Review: Kurt Elling Quintet @ Edinburgh Jazz Festival
Though his style and appearance is as understated as Not Flash, Just Gordon (a long walk and a slow drawl with the minimum of chit-chat complimented with a luggage malfunction which rendered him suitless), Kurt Elling’s execution is nothing short of tremendous.
With his feet firmly rooted to the spot and his fine quintet firmly rooted in the here and now of the Assembly Hall on The Mound as part of the second night of the 2018 Edinburgh Jazz and Blues Festival, this “little man in a space capsule” oozed class and wowed the appreciative audience with two meticulous and marvellous hour-long sets.
The first of which opened with a stirring rendition of A Hard Rain’s A-Gonna Fall by Bob Dylan and contained an impressive reworking of I Have Dreamed from The King and I as well as a meditative take on the late Franz Wright’s poem A Happy Thought, all of which feature on his recent studio album The Questions.
With each of his fellow musicians (Stu Mindeman on piano and keyboard, Clark Sommers on bass, John McLean on guitar and [Adonis Rose] on drums) soaring to the same giddy heights as Elling in their spotlit solos and dynamic duets.
But the temperature spiked a notch or two higher in the second half with the introduction of trumpeter Marquis Hill whose contribution to Lawns by Carla Bley – a track which Elling described as “a futurist song”, “deceptively simple” and “a master of understatement” – was both explosive and moving.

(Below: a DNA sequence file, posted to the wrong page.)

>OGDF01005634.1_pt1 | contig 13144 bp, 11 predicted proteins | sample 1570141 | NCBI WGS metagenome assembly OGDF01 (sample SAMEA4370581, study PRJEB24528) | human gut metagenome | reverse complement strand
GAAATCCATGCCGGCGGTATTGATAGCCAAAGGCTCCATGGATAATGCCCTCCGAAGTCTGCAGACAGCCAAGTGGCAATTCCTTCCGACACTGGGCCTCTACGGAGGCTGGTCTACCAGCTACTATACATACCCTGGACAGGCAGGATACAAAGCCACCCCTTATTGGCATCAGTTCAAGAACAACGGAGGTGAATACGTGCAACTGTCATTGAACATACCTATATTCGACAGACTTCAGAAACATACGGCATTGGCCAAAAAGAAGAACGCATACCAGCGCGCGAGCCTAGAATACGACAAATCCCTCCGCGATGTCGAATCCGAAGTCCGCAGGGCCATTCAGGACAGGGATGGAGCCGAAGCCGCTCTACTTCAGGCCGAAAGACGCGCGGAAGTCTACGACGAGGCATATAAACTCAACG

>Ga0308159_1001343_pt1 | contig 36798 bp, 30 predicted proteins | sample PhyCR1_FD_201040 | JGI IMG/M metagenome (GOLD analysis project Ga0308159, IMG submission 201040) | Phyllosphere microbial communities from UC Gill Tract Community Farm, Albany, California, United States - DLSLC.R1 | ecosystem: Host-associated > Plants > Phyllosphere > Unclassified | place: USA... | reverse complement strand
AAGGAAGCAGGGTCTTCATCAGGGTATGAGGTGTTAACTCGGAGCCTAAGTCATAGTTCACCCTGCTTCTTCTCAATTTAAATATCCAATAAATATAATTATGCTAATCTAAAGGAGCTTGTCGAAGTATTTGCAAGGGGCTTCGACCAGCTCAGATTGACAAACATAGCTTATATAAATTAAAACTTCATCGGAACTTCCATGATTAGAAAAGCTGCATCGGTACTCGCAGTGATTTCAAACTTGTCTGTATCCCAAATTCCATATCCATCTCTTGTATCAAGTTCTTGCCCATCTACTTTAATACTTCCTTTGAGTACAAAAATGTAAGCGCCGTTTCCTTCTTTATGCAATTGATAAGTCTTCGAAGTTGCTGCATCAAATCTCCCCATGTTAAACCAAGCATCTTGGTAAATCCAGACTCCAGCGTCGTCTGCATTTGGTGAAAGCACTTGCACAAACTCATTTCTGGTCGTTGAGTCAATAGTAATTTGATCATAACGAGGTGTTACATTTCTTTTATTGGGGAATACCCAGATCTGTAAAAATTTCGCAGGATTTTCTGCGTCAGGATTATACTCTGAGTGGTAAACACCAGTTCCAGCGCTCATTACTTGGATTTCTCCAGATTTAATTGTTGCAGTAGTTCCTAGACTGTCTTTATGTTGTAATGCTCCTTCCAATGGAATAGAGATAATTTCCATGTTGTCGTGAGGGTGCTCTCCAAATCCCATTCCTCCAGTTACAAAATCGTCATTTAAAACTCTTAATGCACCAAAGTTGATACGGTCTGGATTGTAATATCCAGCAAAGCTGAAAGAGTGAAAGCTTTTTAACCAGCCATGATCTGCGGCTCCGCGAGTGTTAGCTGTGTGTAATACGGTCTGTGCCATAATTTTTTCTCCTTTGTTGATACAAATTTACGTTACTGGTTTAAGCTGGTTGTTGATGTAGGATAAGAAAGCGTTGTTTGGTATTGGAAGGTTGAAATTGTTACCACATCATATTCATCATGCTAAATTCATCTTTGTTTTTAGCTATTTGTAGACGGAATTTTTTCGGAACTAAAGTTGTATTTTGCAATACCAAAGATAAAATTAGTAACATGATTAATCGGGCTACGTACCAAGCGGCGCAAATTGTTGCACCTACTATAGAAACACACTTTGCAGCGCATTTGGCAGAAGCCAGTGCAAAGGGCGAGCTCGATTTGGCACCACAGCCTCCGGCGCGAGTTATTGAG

In his opening exchange, the Grammy award-winning vocalist made reference to the current “geopolitical situation” and asked the burning question of the day: “How the hell did this happen?” At one point praising Trump protesters for making international news by “giving him the finger”. A theme he explored in several numbers and even more so in The Questions which as the title suggests offers no easy answers.
But if the first half was political with a capital “P”, the second was more personal with his beautiful delivery of Ben Webster’s ballad Did You Call Her Today? one of the rare moments when his muscular and confident delivery gave way to a chink of vulnerability.
If a hard rain’s a-gonna fall, then there’s no better antidote than to take shelter from the storm under the welcoming umbrella of Kurt Elling who along with his mighty fine quintet and the Chicago-born Marquis Hill wowed the audience into a standing ovation before continuing their 200-gig tour which brings them back to the UK in late October when they play seven shows on six nights at Ronnie Scott’s.